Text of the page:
Branch 67 Lindsay (705) 324-2613 • Pub Fare Lunch – Tuesdays, Thursdays, noon to 2 pm • Full Dinners – Fridays, 11:30am to 1:30pm • Meat Roll – Saturdays, 2 pm • Live Entertainment – Saturdays, 7:30 to 11:30 pm, free • Sir Sam Seniors progressive euchre every Tuesday - 1pm • Big Buck Bid euchre 4th Wednesday of every month -11am

Branch 184 Woodville & District (705) 439-2397 • The Country Music Jam is cancelled for December. We will be back the third Sunday of each month beginning Jan. 21, from 1-4 pm. • Dances the last Saturday of each month beginning September 30. 8pm to 11pm featuring The Gary Peters Band. $10 per person – light lunch at 11pm.

Branch 238 Fenelon Falls (705) 887-3041 • Dart League - Tuesdays, 7:30 pm • Men’s Snooker League - Wednesdays, 7 pm • Tai Chi - Thursdays, 10 am • English Pub Night* - first Friday each month, 5-7 pm • Meat Roll* - third Saturday each month, 2:30 pm, • Drop-in Shuffleboard - Sundays, 1:30pm • Turkey Dinner- Last Thursday of each month. • Drop-In Euchre Sundays at 1pm.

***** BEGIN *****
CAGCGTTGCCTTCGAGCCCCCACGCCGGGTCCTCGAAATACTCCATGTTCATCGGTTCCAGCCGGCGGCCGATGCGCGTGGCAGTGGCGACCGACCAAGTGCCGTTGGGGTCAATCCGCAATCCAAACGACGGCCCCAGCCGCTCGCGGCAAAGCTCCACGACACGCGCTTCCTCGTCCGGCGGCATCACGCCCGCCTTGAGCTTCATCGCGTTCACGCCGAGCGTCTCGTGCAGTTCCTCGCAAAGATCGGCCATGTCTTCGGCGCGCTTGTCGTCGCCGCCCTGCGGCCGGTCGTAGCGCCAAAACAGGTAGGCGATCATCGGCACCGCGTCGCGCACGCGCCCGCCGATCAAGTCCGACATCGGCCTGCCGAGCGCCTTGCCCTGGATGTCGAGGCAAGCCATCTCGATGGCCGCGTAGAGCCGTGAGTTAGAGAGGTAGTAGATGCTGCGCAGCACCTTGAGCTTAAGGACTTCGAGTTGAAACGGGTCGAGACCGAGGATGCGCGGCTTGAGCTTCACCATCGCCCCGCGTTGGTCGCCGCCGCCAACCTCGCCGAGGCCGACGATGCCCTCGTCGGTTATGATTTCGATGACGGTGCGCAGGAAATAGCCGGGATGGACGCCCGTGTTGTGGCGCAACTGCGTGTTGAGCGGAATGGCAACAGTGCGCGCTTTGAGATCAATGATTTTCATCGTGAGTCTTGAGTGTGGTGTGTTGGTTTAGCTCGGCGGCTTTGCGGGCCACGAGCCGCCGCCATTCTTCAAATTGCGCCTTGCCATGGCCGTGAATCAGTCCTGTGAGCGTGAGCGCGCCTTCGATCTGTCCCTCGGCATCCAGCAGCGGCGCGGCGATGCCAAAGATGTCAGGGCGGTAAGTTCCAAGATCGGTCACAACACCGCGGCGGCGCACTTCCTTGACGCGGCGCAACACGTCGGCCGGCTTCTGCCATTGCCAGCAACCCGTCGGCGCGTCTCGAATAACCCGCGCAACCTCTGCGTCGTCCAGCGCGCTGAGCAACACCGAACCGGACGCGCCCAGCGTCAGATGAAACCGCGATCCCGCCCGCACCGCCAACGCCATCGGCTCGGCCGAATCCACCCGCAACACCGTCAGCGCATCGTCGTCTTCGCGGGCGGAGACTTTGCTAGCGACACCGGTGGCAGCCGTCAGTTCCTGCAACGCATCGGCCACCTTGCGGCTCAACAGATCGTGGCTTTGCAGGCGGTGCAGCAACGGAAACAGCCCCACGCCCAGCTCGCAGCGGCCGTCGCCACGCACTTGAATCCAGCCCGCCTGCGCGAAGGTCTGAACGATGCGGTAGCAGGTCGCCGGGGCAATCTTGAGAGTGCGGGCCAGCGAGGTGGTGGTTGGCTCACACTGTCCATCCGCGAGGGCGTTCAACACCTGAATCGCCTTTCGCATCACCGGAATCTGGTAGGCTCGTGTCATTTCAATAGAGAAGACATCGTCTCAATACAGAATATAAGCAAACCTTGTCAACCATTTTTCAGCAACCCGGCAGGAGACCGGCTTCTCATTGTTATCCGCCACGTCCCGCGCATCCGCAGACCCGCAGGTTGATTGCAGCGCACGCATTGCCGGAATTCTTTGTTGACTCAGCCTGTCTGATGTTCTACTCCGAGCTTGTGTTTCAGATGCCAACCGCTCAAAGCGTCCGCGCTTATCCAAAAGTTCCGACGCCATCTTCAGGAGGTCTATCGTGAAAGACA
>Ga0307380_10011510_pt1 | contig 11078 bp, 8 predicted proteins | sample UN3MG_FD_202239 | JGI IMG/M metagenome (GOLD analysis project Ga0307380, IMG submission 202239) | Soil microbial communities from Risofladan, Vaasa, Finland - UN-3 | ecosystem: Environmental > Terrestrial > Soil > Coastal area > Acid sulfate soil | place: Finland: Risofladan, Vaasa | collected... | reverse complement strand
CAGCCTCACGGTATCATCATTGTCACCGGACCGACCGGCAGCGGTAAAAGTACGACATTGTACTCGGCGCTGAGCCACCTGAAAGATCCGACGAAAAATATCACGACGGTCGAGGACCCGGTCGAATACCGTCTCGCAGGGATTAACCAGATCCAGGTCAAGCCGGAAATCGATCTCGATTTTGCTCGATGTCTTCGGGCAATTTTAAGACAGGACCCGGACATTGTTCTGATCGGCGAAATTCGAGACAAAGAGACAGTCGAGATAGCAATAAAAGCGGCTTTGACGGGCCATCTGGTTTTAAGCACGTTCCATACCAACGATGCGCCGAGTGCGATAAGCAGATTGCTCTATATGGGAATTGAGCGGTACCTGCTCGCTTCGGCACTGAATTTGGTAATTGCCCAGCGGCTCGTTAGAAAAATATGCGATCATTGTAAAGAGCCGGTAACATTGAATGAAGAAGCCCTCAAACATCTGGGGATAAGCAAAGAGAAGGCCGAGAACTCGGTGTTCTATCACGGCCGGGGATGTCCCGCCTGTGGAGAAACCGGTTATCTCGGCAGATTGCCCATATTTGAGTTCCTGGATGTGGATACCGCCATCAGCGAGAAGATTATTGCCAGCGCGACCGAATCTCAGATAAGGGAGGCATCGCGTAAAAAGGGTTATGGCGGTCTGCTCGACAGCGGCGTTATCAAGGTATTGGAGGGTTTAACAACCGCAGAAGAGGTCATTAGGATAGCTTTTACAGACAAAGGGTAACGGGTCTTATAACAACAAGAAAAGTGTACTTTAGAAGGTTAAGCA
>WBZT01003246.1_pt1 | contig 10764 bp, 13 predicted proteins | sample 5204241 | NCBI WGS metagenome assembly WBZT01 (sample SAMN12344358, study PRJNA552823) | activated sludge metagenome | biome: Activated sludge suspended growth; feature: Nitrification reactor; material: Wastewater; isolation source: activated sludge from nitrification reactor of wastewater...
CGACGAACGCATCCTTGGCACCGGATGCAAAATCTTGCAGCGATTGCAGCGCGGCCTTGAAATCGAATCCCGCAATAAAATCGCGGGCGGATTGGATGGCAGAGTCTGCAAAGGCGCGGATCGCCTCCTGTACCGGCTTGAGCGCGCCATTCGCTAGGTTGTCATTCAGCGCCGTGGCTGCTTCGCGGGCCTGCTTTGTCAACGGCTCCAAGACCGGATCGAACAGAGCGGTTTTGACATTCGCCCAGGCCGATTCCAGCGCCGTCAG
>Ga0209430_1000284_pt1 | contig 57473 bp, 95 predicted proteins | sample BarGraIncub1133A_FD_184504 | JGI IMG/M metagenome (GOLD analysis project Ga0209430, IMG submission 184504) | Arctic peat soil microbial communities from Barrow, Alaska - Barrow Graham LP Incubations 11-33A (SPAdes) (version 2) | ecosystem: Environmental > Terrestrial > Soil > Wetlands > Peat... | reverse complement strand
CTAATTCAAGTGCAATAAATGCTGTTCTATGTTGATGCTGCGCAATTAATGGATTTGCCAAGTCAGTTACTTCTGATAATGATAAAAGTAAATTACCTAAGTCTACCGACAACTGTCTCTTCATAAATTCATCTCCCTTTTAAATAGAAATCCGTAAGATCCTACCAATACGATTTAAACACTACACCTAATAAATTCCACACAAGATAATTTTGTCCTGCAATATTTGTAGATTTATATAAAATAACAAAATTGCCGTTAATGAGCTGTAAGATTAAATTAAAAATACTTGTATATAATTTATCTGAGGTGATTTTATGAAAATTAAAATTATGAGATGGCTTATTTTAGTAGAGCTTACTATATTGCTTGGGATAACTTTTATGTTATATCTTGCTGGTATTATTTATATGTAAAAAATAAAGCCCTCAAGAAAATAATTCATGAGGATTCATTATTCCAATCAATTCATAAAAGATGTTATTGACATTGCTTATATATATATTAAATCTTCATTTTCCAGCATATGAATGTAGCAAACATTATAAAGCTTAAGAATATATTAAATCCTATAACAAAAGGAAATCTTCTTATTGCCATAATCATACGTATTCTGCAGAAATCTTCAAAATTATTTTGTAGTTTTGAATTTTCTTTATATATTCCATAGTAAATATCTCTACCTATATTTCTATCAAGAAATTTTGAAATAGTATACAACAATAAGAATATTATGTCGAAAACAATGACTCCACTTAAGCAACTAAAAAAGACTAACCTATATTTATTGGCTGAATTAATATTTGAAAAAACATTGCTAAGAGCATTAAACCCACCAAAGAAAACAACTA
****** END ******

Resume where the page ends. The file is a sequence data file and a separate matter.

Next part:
Branch 239 Bobcaygeon (705) 738-2710 • D ecember 31 – New Year’s Eve Gala with the L’il Big Band - $30 per person or $55 per couple – Buffet included - Tickets at the bar • D arts Monday & Wednesday – 7pm • P asta Monday – 5 to 7pm

• H amburger Thursday – 4 to 7pm • E uchre Thursday – 7pm • K araoke Friday – 8pm •M  eat Roll Saturday – 2pm • S huffleboard Sunday – 2pm • L adies Auxillary does catering call Anna 731-2244

Branch 441 Kinmount (705) 488-3462 • Bingo – Fridays, 6:45 pm • Meat Draw – Saturdays, 5 pm • Seniors Cards – Mondays, 1 pm

• Mixed darts – Wednesday, 7:30 pm • Big Buck Bid Euchre - Third Wednesday of month, 11 am

Branch 497 Omemee (705) 799-5095 • Tuesdays – 8pm – Mixed Doubles Dart League • Thursdays – 8pm – Mixed Teams Dart League • 2nd Saturday – Country Jams and Progressive Euchre • Hall rentals – Call Colin at 705-934-5095 or 705-799-5095